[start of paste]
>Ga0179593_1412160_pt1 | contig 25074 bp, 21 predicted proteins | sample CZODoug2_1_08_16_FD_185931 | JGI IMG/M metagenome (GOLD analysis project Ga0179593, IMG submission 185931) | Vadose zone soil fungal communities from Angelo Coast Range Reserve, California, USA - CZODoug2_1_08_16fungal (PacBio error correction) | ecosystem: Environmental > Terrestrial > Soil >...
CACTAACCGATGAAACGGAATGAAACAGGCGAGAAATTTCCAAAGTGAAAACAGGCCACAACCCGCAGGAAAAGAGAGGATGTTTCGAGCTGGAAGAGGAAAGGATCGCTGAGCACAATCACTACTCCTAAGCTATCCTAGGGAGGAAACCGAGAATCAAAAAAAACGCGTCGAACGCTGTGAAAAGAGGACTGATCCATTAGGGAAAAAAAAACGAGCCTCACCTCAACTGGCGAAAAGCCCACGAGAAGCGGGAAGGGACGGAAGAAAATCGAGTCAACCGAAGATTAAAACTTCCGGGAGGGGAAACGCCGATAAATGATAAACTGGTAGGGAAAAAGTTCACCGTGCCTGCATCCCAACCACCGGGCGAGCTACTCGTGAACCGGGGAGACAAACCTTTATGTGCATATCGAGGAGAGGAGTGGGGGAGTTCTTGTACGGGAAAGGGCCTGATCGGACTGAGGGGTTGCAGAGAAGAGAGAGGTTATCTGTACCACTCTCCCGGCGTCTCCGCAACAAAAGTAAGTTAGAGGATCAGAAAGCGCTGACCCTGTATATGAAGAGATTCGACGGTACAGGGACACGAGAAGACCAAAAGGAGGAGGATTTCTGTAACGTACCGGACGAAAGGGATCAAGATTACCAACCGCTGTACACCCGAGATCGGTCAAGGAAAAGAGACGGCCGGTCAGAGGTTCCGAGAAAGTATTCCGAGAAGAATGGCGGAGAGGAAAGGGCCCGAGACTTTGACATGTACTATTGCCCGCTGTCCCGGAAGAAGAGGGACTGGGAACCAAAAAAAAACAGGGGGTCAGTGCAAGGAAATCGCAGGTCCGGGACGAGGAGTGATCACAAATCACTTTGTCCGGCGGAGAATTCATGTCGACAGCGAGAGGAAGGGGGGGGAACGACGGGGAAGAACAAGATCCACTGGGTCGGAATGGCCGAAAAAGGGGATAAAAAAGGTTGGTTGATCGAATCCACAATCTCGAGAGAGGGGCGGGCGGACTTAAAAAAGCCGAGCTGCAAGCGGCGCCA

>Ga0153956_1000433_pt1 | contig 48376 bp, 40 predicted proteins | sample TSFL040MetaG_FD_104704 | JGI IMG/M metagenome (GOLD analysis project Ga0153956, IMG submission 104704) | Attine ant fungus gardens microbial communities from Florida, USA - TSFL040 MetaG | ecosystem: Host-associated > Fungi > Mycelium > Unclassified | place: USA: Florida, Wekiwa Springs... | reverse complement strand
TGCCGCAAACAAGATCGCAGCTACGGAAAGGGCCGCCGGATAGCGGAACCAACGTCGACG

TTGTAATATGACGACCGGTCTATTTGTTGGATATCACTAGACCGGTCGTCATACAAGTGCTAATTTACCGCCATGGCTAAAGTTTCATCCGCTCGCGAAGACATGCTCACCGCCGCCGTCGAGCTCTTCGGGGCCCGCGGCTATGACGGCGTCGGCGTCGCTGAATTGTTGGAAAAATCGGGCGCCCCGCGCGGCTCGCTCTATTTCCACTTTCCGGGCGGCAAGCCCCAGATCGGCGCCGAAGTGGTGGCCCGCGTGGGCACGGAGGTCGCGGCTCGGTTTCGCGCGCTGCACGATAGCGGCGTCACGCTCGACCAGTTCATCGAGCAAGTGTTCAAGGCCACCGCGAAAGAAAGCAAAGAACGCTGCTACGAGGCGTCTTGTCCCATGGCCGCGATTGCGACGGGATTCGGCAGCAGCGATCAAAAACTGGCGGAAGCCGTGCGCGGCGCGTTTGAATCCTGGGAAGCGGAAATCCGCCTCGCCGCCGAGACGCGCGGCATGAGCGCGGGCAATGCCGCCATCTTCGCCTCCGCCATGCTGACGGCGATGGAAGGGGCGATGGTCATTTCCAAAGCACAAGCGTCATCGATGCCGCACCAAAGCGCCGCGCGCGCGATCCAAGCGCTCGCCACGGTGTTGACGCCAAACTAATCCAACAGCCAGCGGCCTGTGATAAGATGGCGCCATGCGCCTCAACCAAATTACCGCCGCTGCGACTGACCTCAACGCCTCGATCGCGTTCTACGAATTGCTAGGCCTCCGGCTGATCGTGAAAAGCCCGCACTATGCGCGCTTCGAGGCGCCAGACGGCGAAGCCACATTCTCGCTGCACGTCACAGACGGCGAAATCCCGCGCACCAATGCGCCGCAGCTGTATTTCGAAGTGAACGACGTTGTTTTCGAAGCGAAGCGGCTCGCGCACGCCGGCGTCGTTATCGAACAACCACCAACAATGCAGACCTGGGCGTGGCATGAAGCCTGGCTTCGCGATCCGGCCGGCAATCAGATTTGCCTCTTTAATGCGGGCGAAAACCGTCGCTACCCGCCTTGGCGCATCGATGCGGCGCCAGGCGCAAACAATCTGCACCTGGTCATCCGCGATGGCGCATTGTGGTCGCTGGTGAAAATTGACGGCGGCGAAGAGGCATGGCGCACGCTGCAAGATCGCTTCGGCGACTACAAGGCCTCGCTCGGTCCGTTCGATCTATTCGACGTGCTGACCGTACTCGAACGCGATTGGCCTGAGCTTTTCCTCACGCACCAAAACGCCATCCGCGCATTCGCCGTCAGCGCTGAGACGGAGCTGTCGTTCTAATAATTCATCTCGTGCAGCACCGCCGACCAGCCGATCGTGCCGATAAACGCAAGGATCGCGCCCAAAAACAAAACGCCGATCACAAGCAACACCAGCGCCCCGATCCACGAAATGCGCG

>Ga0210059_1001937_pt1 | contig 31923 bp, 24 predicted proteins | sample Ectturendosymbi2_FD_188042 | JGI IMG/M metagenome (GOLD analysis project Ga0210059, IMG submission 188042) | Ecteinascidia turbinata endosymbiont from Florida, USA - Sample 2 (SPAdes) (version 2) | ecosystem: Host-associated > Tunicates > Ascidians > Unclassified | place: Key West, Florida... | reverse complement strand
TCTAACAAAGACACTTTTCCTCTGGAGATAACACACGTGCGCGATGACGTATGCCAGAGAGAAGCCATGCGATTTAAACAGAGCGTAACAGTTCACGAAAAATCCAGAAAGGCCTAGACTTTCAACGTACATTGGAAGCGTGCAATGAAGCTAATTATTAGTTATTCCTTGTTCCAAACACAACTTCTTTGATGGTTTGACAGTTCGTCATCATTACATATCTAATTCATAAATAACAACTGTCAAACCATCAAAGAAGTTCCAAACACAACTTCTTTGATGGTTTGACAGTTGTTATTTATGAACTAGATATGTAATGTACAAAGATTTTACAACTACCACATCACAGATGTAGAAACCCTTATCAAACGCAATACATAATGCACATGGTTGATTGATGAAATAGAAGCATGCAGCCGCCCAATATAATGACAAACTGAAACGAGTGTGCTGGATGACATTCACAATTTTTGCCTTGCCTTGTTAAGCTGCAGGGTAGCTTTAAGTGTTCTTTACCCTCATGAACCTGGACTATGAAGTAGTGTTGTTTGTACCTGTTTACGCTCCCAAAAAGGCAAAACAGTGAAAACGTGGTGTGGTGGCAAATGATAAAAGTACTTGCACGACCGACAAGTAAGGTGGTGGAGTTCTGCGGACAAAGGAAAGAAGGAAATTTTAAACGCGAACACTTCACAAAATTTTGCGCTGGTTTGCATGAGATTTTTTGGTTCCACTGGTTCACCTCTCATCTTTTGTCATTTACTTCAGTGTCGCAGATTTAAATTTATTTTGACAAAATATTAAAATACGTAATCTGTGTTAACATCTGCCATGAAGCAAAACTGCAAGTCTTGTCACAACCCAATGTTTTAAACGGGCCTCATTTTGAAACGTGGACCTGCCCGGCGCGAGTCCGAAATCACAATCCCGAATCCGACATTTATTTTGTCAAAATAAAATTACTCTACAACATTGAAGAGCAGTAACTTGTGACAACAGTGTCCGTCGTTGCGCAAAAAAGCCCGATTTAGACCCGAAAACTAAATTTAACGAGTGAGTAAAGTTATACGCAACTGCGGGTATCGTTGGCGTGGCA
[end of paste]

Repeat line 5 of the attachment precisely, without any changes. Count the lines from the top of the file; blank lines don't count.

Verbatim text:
TTGTAATATGACGACCGGTCTATTTGTTGGATATCACTAGACCGGTCGTCATACAAGTGCTAATTTACCGCCATGGCTAAAGTTTCATCCGCTCGCGAAGACATGCTCACCGCCGCCGTCGAGCTCTTCGGGGCCCGCGGCTATGACGGCGTCGGCGTCGCTGAATTGTTGGAAAAATCGGGCGCCCCGCGCGGCTCGCTCTATTTCCACTTTCCGGGCGGCAAGCCCCAGATCGGCGCCGAAGTGGTGGCCCGCGTGGGCACGGAGGTCGCGGCTCGGTTTCGCGCGCTGCACGATAGCGGCGTCACGCTCGACCAGTTCATCGAGCAAGTGTTCAAGGCCACCGCGAAAGAAAGCAAAGAACGCTGCTACGAGGCGTCTTGTCCCATGGCCGCGATTGCGACGGGATTCGGCAGCAGCGATCAAAAACTGGCGGAAGCCGTGCGCGGCGCGTTTGAATCCTGGGAAGCGGAAATCCGCCTCGCCGCCGAGACGCGCGGCATGAGCGCGGGCAATGCCGCCATCTTCGCCTCCGCCATGCTGACGGCGATGGAAGGGGCGATGGTCATTTCCAAAGCACAAGCGTCATCGATGCCGCACCAAAGCGCCGCGCGCGCGATCCAAGCGCTCGCCACGGTGTTGACGCCAAACTAATCCAACAGCCAGCGGCCTGTGATAAGATGGCGCCATGCGCCTCAACCAAATTACCGCCGCTGCGACTGACCTCAACGCCTCGATCGCGTTCTACGAATTGCTAGGCCTCCGGCTGATCGTGAAAAGCCCGCACTATGCGCGCTTCGAGGCGCCAGACGGCGAAGCCACATTCTCGCTGCACGTCACAGACGGCGAAATCCCGCGCACCAATGCGCCGCAGCTGTATTTCGAAGTGAACGACGTTGTTTTCGAAGCGAAGCGGCTCGCGCACGCCGGCGTCGTTATCGAACAACCACCAACAATGCAGACCTGGGCGTGGCATGAAGCCTGGCTTCGCGATCCGGCCGGCAATCAGATTTGCCTCTTTAATGCGGGCGAAAACCGTCGCTACCCGCCTTGGCGCATCGATGCGGCGCCAGGCGCAAACAATCTGCACCTGGTCATCCGCGATGGCGCATTGTGGTCGCTGGTGAAAATTGACGGCGGCGAAGAGGCATGGCGCACGCTGCAAGATCGCTTCGGCGACTACAAGGCCTCGCTCGGTCCGTTCGATCTATTCGACGTGCTGACCGTACTCGAACGCGATTGGCCTGAGCTTTTCCTCACGCACCAAAACGCCATCCGCGCATTCGCCGTCAGCGCTGAGACGGAGCTGTCGTTCTAATAATTCATCTCGTGCAGCACCGCCGACCAGCCGATCGTGCCGATAAACGCAAGGATCGCGCCCAAAAACAAAACGCCGATCACAAGCAACACCAGCGCCCCGATCCACGAAATGCGCG